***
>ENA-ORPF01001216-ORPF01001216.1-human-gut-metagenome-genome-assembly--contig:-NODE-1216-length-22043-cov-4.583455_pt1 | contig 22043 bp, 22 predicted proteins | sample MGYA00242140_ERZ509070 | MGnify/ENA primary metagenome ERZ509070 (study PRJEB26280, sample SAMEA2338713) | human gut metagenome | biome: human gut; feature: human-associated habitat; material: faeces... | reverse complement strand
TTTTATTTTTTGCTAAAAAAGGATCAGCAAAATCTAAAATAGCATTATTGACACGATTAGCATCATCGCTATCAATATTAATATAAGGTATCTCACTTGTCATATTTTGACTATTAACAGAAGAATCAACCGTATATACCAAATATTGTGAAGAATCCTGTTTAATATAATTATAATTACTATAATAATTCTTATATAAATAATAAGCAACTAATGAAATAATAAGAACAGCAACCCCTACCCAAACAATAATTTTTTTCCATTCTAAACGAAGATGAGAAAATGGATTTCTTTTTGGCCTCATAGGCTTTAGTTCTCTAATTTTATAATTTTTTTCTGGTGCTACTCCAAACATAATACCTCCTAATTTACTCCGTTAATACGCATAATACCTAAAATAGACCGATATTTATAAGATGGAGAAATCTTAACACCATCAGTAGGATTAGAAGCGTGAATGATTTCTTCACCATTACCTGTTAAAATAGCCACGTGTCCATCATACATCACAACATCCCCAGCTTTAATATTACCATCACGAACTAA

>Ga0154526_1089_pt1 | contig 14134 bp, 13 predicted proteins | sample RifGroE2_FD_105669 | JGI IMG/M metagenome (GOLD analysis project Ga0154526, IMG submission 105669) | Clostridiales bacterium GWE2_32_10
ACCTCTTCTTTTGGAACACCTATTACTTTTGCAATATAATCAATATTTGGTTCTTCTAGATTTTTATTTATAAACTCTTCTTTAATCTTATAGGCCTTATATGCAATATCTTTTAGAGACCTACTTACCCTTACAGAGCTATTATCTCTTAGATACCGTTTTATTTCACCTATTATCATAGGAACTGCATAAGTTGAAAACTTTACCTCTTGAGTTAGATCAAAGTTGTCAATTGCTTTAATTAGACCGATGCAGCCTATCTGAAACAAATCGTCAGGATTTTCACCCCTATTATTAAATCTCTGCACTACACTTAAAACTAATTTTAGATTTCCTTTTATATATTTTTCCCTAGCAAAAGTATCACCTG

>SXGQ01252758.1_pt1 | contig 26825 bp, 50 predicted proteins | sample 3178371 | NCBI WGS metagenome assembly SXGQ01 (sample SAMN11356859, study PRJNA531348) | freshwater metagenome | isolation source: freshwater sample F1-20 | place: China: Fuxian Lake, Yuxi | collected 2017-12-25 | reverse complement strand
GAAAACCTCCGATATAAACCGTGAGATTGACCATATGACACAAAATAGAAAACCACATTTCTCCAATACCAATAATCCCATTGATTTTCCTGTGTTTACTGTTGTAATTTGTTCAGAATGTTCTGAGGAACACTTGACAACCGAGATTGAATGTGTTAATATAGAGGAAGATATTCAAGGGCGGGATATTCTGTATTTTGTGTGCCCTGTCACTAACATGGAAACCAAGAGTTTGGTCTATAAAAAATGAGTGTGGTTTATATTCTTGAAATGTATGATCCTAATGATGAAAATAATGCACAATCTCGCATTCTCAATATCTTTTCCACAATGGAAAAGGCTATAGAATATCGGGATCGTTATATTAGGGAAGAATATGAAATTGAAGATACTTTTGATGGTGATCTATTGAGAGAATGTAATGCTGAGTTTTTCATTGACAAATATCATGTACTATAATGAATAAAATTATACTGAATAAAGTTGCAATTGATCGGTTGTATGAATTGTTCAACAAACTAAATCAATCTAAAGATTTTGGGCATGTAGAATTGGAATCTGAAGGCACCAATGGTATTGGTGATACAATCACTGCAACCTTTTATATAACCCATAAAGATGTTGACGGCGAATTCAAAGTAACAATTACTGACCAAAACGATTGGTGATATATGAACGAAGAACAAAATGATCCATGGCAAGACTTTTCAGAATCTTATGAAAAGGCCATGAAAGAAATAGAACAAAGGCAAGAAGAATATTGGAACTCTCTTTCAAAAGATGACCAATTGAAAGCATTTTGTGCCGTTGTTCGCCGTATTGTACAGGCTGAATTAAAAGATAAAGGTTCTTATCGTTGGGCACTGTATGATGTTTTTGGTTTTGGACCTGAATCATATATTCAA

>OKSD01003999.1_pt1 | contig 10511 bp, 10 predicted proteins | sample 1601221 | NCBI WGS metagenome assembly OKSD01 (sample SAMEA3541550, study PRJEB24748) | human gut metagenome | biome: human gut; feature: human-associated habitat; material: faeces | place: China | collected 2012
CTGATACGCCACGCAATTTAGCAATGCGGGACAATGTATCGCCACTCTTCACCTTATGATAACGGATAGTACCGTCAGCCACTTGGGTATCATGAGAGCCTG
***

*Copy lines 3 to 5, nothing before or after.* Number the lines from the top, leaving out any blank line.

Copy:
>Ga0154526_1089_pt1 | contig 14134 bp, 13 predicted proteins | sample RifGroE2_FD_105669 | JGI IMG/M metagenome (GOLD analysis project Ga0154526, IMG submission 105669) | Clostridiales bacterium GWE2_32_10
ACCTCTTCTTTTGGAACACCTATTACTTTTGCAATATAATCAATATTTGGTTCTTCTAGATTTTTATTTATAAACTCTTCTTTAATCTTATAGGCCTTATATGCAATATCTTTTAGAGACCTACTTACCCTTACAGAGCTATTATCTCTTAGATACCGTTTTATTTCACCTATTATCATAGGAACTGCATAAGTTGAAAACTTTACCTCTTGAGTTAGATCAAAGTTGTCAATTGCTTTAATTAGACCGATGCAGCCTATCTGAAACAAATCGTCAGGATTTTCACCCCTATTATTAAATCTCTGCACTACACTTAAAACTAATTTTAGATTTCCTTTTATATATTTTTCCCTAGCAAAAGTATCACCTG

>SXGQ01252758.1_pt1 | contig 26825 bp, 50 predicted proteins | sample 3178371 | NCBI WGS metagenome assembly SXGQ01 (sample SAMN11356859, study PRJNA531348) | freshwater metagenome | isolation source: freshwater sample F1-20 | place: China: Fuxian Lake, Yuxi | collected 2017-12-25 | reverse complement strand